9 September 2013

There is little variation in the performance of maintained schools in England once the characteristics of their pupils are taken into account.

That is one of the key conclusions of a research review published today by the education research charity RISE. Its author, Will Cook, found that the strongest determinants of variation in pupil attainment are at the level of the individual pupil and the family and that there is a limit to what can be done to break those links with interventions directed at whole school improvement.

This latest RISE Review, How intake and other external factors affect school performance, is a clear and accessible review of research evidence, addressing the question: How much of a school’s performance is directly within its control?

Will Cook teaches social statistics at the University of Manchester, is an associate fellow at the Institute for Public Policy Research (IPPR) and previously worked as an economic adviser to the Prime Minister’s Strategy Unit. He commented:

Pupil attainment is influenced by a variety of factors that operate within the family, in the community and at school. Extensive research into the drivers of variation in pupil attainment consistently finds that school level factors are only part of the story. Getting serious about breaking the link between pupil background and attainment requires recognising that action needs to be taken early and often, and focusing on factors both within and beyond the school.


The Review’s main findings are:
• School performance is strongly related to the prior attainment and socio-economic background of a school’s intake. Once intake characteristics are controlled for variation in school performance is not large.
• There is a limit to what can be done to break the link between pupil background and attainment by interventions directed at whole school improvement.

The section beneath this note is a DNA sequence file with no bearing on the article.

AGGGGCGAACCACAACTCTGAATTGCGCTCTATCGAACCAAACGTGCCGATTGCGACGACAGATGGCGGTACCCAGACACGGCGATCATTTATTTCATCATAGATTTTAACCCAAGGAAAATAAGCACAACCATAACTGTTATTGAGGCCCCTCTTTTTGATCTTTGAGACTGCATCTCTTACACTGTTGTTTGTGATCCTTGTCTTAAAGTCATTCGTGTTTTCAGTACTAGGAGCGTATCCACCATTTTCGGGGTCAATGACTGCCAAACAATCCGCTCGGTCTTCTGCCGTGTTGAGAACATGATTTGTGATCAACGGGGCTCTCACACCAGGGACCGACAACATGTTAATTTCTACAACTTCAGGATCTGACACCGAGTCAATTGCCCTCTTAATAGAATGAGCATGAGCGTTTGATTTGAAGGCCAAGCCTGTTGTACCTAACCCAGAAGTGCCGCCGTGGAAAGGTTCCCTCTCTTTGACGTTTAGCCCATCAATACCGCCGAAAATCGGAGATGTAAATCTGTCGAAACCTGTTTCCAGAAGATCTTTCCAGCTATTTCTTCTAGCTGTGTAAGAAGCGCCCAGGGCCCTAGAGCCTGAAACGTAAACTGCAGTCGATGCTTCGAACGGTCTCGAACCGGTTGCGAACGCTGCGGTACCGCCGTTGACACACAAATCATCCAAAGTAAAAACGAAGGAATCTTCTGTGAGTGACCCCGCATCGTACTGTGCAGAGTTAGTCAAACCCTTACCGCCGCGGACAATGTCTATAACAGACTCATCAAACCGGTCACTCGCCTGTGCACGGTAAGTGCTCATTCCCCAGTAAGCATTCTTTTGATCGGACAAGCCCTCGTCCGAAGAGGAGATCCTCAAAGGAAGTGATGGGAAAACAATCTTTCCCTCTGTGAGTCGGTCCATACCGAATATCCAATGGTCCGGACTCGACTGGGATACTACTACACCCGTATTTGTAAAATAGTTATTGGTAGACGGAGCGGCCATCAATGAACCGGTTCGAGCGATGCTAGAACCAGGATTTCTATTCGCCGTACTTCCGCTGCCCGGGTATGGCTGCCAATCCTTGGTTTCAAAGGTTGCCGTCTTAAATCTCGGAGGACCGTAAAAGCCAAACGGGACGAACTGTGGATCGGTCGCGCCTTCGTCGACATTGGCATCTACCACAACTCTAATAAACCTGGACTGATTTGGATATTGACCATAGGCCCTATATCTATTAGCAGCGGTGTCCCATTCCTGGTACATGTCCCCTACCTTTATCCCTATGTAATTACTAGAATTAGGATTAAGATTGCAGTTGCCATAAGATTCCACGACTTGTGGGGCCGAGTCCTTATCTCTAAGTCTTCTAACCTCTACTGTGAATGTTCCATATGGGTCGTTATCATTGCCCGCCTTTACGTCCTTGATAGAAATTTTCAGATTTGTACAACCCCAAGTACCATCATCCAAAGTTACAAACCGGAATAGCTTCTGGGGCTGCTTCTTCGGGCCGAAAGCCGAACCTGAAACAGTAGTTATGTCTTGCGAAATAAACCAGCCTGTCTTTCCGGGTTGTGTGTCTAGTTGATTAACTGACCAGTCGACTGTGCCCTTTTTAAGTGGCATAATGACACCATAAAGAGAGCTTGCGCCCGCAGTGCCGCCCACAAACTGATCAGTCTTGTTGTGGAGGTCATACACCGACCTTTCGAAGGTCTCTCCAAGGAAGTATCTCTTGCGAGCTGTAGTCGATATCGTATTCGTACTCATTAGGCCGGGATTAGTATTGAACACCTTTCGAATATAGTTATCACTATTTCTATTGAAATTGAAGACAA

• Some pupil interventions have been demonstrated to produce gains in attainment for disadvantaged pupils. For example there is robust evidence of the efficacy of pre-school interventions in breaking the link between background and attainment. However, effective teaching and learning is a complex activity that cannot readily be reduced to simple interventions.
• The most effective interventions are those that start early and are sustained over the course of the pupil’s school career.
• There are some wider influences on attainment such as maternal health, family income and the socio-economic mix of peers, which indicate measures that are much wider than the current focus of education policy.

Notes to editors

1. How intake and other external factors affect school performancecan be downloaded now from the RISE website

2. RISE is the Research and Information on State Education Trust. It is a charity that commissions reports and provides information on state education. RISE reports have covered many issues of particular interest to parents, such as class size, home-school agreements, parental involvement in Ofsted inspections, school complaints procedures, parent governor representatives, parents and new schools, and school admissions.

3. As a charity RISE is dependent on donations to carry out its work. RISE trustees are keen to commission more RISE Reviews on education issues. To donate please follow this link.

Read summary or download full review